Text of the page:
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German Shepherd Database Project

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    Pedigree of

    Chilton's Baron of Arizona

    September 25, 1956
    AKC W777421
    Black, Tan
    Breeder: Mr & Mrs Edward V Kiel

    Notes: COI 7.74%

    Duetche Jung of von Kloppmann
    March 22, 1954
    AKC W505393
    Black, Tan

    Omen of Seamair

    July 4, 1952
    AKC W372034
    Black, Tan

    1953 GVCh (US) 
    Alert of Mi-Noah's
    CD ROM

    January 30, 1949
    AKC W176066
    Black, Tan

    Ch (US) 
    Sarah of Seamair

    April 26, 1947
    AKC W44679
    Black, Silver Markings

    Mil-Aires Daun

    June 15, 1950
    AKC W212879
    Black, Cream

    Saxonland Vali Grafmar

    May 17, 1946
    AKC W29851
    Black, Silver

    Tahoma Princess II
    May 13, 1947
    AKC W60859
    Black, Tan

    Kiel's Cinderella
    April 24, 1954
    AKC W588296
    Black, Silver

    Oldehove's Captain Ace
    August 1, 1948
    AKC W155802
    Black, Cream

    Ch (US) 
    Captain Franz van de Oldehove

    December 11, 1941
    AKC A572784
    Cream, Black

    Sharon van de Oldehove
    April 1, 1943
    AKC A777307
    Black, Grey

    Oldehove's Vivacious Viki
    March 21, 1951
    AKC W326858
    Silver Grey

    Dex of Judex
    August 8, 1948
    AKC W167699
    Black, Cream

    Oldehove's Lady Trina
    February 11, 1948
    AKC W143517
    Silver Grey

    Legend for German Shepherd Gene Study
      White Carrier
      Black Carrier

    The German Shepherd Gene Study tracks the recessive "masking" white and recessive black genes forward through the generations.

    Genes come in different varieties, called alleles. Somatic cells contain two alleles for every gene, with one allele provided by each parent. Often, it is impossible to determine which two alleles of a gene are present within an dog's chromosomes based solely on the outward appearance of that dog. However, an allele that is hidden, or not expressed by, can still be passed on to that dog's offspring and expressed in a later generation.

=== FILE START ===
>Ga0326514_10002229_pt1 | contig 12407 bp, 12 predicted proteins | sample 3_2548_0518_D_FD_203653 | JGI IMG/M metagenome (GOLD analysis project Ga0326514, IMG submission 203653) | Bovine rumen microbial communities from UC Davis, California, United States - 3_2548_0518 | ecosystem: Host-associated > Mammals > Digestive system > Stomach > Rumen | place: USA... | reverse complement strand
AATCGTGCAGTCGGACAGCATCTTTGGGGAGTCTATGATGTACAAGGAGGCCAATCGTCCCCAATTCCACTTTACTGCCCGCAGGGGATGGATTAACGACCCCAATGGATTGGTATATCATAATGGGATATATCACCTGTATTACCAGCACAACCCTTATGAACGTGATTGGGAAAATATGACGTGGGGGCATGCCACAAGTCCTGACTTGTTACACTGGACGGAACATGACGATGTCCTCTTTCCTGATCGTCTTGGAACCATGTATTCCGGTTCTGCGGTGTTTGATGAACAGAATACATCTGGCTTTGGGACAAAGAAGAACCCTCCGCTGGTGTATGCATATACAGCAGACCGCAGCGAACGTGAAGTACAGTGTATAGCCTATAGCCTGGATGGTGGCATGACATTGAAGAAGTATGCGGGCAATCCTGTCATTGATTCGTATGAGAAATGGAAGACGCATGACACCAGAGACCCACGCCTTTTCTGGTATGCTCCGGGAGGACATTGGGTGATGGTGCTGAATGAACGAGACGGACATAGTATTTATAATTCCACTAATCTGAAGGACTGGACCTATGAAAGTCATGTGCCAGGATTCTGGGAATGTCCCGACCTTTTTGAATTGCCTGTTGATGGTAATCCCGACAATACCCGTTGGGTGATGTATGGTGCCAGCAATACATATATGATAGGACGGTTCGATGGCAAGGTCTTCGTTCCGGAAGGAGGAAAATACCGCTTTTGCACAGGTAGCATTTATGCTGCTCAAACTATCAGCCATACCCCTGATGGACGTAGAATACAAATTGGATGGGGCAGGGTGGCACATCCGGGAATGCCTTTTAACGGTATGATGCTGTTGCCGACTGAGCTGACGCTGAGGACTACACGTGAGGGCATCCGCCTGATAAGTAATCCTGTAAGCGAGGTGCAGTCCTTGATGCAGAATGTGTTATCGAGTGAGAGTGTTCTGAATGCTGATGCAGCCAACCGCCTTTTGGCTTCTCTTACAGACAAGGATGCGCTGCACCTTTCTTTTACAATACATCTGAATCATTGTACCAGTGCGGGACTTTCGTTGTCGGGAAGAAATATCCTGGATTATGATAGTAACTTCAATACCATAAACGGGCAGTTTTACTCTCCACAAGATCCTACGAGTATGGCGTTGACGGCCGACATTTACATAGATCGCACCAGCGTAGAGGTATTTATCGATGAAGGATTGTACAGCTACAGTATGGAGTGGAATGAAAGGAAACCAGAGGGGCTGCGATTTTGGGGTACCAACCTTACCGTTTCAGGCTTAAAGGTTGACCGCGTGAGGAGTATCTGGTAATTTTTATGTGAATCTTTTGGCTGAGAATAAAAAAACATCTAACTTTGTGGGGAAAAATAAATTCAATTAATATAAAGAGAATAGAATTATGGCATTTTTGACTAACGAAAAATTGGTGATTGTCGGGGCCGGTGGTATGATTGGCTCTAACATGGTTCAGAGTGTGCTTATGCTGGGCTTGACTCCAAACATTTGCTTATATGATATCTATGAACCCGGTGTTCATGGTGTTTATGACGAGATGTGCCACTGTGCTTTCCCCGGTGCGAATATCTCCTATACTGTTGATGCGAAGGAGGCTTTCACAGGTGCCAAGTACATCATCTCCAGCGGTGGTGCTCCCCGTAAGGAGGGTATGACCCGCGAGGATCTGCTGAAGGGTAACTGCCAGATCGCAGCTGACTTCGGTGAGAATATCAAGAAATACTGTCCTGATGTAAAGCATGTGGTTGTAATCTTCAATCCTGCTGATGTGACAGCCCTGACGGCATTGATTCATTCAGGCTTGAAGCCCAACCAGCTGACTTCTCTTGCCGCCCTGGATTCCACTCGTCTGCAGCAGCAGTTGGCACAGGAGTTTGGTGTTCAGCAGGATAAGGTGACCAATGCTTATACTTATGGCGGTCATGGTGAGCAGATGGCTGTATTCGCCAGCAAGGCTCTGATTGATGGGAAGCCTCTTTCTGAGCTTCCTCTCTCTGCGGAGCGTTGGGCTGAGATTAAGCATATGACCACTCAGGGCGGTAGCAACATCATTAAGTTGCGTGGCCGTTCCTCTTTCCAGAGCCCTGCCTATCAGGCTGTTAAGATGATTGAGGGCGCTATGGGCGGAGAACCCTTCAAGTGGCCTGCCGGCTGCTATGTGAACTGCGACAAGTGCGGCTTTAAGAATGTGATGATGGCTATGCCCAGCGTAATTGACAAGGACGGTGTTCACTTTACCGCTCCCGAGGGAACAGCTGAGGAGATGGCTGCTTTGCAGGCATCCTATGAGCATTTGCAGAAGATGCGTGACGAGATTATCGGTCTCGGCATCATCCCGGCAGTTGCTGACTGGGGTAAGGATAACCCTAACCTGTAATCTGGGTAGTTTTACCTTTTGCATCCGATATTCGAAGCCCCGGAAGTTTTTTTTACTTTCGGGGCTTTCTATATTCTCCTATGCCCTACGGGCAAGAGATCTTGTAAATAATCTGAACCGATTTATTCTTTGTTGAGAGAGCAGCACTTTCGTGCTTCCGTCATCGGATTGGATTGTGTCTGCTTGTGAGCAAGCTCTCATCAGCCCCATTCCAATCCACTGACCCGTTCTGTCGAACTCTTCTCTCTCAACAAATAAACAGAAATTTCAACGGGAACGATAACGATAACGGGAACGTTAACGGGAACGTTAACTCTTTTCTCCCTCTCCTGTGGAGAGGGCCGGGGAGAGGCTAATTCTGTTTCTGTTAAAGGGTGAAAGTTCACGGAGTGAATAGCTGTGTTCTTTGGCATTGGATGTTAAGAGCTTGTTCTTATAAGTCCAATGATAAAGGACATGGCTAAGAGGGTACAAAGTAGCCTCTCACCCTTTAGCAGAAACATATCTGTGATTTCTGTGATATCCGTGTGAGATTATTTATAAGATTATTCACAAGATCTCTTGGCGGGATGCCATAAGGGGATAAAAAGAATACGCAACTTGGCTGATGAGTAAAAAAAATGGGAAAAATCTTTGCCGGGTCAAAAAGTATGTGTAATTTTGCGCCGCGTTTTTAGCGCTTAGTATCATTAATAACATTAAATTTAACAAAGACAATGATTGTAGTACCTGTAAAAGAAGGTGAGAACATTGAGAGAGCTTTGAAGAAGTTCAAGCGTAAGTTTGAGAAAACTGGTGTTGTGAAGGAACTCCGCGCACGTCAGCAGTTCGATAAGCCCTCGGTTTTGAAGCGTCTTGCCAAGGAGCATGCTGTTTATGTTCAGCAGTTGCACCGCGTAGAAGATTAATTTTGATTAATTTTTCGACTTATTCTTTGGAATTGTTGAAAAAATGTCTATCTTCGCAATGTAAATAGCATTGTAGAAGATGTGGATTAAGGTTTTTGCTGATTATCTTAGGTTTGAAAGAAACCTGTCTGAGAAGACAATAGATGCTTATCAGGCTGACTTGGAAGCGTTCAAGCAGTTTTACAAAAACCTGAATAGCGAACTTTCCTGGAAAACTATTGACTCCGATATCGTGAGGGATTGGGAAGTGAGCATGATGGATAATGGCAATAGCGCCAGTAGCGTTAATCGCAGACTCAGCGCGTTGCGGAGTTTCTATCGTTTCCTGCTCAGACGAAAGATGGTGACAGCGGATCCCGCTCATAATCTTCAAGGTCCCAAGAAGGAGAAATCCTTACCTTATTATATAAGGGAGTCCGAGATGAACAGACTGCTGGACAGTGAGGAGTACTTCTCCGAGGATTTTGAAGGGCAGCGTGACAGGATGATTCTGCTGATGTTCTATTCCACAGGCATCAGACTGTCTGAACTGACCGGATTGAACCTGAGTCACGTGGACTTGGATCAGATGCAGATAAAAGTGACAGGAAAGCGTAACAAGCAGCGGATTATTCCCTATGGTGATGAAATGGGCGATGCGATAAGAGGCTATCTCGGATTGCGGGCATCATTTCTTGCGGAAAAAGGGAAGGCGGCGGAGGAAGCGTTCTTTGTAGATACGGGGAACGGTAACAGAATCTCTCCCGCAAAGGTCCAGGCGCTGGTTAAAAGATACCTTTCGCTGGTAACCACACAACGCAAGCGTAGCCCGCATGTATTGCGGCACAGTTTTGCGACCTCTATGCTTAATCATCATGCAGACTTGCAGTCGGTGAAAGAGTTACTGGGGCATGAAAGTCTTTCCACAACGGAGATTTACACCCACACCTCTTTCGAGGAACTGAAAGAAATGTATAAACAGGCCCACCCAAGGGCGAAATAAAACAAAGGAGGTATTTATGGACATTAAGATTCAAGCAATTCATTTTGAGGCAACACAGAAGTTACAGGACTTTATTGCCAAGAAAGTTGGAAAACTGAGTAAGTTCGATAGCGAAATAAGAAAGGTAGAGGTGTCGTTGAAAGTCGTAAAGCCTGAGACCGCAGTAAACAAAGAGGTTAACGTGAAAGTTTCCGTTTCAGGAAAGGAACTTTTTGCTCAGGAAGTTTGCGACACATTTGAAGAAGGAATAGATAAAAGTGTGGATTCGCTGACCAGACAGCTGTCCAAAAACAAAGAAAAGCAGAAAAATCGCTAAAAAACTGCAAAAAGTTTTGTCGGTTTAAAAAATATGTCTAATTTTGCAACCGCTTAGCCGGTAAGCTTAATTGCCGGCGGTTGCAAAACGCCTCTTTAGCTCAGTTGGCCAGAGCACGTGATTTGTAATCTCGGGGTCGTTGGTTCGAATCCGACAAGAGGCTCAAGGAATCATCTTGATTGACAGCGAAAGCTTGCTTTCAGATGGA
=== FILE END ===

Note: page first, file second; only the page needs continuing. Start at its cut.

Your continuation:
German Shepherds can carry one or both of the recessive white "masking" and/or the recessive black gene.

    (A masking gene masks the real color and pattern of the dog. The only way the gene can be expressed in some of the offspring is if both parents carry it. For example, when a white dog is bred to a non-white dog that does not carry the white gene, none of the offspring will express the white coat but they will be carriers of the white gene. If those offspring are bred to a white, some of their offspring will express the white coat color. White bred to white will always produce white offspring.)

    German Shepherd artwork on this site created by AHEAD Graphics. Visit their site for more talented artwork and custom designs.

    The German Shepherd Dog Database Project makes no guarantees as to the accuracy of the data published at this site. We have made every effort to verify all entries, but the German Shepherd Dog Database Project is not a registry so all data included has been submitted by dog owners or taken from registry reports and AKC Stud Books. Please contact us to report any errors or omission.

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